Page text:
The Omani courts have distinct principles and doctrines which are applied when deciding on whether to award damages in cases for breach of contract.
Some of the most important principles as applied by the Omani courts include:
- As regards the amount of compensation, the Court may either make a judgment for award of damages, or the parties may specify an amount for damages in the form of a compensatory clause or a penalty clause in the contract and, at times, the law will have a specific provision which enables the award of compensation for a specific scenario or circumstance.
- “A contract is the law governing both parties” or in legal terms “Pucta Sunt Servanda”. The doctrine refers to private contracts, stressing that contained clauses are the law governing the relationship between the parties. Accordingly, if a specific clause exists in a contract, i.e., a compensation clause or a penalty clause, which stipulates a pre-determined amount as compensation for non-fulfillment of an obligation, in this case the Court is not required to use its discretion to decide on the amount of compensation to award. This principle is of course subjected to certain exceptions: for instance, the compensation amount must not be exaggerated therefore unjustly enriching the party receiving it, and damages will be awarded provided that the elements of compensatory damages are available.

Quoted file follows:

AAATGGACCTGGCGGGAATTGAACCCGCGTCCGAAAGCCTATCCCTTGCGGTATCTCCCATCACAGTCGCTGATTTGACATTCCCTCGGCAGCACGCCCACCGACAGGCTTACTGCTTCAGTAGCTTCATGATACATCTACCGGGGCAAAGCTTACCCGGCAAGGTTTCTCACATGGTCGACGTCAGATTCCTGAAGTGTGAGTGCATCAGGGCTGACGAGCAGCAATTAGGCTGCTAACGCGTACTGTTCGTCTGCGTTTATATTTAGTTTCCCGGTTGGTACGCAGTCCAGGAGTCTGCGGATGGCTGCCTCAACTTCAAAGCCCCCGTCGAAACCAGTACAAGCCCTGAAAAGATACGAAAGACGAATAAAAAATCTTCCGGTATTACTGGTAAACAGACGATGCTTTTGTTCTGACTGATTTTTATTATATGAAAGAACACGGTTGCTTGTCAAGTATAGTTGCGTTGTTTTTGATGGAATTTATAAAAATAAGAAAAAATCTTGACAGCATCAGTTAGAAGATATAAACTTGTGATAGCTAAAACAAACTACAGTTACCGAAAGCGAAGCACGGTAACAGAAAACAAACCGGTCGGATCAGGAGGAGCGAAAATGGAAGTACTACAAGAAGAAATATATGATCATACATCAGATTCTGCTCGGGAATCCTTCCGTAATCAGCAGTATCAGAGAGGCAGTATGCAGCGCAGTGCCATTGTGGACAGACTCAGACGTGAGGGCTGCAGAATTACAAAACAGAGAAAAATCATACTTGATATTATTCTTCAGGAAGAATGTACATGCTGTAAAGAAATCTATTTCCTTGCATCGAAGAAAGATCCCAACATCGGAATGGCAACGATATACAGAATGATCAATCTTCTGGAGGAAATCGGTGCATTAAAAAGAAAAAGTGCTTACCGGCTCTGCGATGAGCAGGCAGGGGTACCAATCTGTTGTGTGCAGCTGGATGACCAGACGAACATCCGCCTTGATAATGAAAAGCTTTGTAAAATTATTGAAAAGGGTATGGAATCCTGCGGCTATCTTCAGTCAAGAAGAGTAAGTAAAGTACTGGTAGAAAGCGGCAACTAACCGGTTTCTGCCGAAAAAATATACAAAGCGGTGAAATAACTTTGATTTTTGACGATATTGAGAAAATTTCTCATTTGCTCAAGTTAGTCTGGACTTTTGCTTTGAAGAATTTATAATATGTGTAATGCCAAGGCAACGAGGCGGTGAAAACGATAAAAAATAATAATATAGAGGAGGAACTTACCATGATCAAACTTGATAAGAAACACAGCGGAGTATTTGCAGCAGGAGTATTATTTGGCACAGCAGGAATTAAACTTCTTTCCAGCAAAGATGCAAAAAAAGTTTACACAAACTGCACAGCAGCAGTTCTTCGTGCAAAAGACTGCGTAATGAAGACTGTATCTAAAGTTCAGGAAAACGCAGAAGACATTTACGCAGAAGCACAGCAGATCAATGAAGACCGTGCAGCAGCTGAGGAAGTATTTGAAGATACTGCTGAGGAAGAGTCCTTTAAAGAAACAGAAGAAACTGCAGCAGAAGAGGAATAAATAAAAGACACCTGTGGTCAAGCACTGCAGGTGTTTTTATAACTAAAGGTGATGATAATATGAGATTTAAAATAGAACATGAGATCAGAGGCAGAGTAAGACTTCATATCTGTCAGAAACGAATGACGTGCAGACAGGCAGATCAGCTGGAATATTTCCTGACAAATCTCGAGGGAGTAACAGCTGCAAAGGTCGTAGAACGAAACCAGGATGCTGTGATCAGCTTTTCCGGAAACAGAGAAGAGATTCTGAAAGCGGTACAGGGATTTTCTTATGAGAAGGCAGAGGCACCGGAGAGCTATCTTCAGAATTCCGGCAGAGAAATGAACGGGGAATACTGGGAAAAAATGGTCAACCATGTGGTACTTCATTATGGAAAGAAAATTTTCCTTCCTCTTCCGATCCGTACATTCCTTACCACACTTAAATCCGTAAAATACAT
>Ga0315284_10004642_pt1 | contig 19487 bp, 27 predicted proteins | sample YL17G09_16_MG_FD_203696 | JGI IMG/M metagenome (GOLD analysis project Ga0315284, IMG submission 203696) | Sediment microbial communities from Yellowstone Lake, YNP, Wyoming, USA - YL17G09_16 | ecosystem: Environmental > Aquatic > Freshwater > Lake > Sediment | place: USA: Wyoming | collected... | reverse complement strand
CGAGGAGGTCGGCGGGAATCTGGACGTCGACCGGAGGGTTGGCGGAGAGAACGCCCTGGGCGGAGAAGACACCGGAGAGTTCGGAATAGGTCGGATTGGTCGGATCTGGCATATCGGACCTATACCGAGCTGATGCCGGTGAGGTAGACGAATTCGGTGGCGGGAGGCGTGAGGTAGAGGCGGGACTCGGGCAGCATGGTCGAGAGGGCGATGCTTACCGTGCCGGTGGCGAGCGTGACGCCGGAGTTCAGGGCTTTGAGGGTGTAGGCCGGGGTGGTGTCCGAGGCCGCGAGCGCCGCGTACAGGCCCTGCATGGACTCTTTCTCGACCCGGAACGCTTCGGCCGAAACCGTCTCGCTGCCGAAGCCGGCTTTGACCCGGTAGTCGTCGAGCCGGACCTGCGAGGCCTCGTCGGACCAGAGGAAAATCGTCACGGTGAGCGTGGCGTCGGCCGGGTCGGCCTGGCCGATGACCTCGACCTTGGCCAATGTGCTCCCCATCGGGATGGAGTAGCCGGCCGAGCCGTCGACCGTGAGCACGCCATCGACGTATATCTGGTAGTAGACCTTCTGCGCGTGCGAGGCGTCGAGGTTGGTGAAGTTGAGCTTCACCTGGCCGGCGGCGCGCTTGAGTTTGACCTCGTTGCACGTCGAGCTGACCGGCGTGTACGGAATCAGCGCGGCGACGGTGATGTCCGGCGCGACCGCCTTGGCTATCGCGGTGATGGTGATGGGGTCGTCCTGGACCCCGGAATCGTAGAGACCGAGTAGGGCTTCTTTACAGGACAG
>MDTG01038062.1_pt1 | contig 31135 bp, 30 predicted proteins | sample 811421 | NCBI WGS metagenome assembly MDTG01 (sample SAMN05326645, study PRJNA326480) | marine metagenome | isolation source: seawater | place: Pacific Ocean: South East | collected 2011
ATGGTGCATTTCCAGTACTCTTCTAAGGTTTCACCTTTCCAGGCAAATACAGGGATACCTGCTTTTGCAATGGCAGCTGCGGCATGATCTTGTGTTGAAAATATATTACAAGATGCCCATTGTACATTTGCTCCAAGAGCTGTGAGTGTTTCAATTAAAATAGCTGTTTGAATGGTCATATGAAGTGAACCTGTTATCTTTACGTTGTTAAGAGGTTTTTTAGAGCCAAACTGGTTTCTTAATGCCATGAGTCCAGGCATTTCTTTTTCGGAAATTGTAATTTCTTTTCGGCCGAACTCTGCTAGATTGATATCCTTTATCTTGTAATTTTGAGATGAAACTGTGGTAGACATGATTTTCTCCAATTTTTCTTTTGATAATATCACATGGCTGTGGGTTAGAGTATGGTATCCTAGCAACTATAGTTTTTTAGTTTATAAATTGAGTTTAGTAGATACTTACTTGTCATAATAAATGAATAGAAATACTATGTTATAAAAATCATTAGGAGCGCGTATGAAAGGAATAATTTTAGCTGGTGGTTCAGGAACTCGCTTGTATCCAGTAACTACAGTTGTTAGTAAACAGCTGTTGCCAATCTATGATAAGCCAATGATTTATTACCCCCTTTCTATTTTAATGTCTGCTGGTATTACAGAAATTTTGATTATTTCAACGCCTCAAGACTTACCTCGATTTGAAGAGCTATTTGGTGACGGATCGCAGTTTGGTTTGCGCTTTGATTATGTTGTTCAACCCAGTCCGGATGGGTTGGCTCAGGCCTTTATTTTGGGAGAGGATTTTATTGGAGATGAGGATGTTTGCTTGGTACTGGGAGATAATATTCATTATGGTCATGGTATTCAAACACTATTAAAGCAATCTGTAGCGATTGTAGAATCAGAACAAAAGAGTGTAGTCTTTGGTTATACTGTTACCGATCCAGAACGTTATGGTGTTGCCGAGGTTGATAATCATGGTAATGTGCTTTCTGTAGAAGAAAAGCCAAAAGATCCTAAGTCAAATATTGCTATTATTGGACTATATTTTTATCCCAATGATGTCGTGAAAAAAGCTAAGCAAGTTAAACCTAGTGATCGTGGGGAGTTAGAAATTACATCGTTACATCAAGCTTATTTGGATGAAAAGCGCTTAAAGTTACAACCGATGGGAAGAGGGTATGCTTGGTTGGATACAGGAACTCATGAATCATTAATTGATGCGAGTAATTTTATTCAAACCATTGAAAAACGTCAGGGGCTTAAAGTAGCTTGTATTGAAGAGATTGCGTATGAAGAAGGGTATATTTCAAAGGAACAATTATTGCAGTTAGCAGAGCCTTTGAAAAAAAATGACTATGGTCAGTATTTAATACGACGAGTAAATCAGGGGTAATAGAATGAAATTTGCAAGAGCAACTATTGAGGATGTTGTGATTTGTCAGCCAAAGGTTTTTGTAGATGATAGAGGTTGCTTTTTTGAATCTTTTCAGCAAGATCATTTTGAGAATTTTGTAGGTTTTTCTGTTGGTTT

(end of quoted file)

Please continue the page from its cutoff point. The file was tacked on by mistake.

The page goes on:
- There are three elements for the award of damages in contract, namely: breach of contract, loss and causation. In contractual damages, loss must be direct and there must be a causal link between the breach and the loss suffered.
- Compensation will only be awarded in respect of actual loss suffered. Financial loss is the first and foremost element for the award of damages for breach of contractual obligations. There must be actual loss and direct loss. Mere possibility of loss and breach of contract alone will be insufficient to justify an award of damages.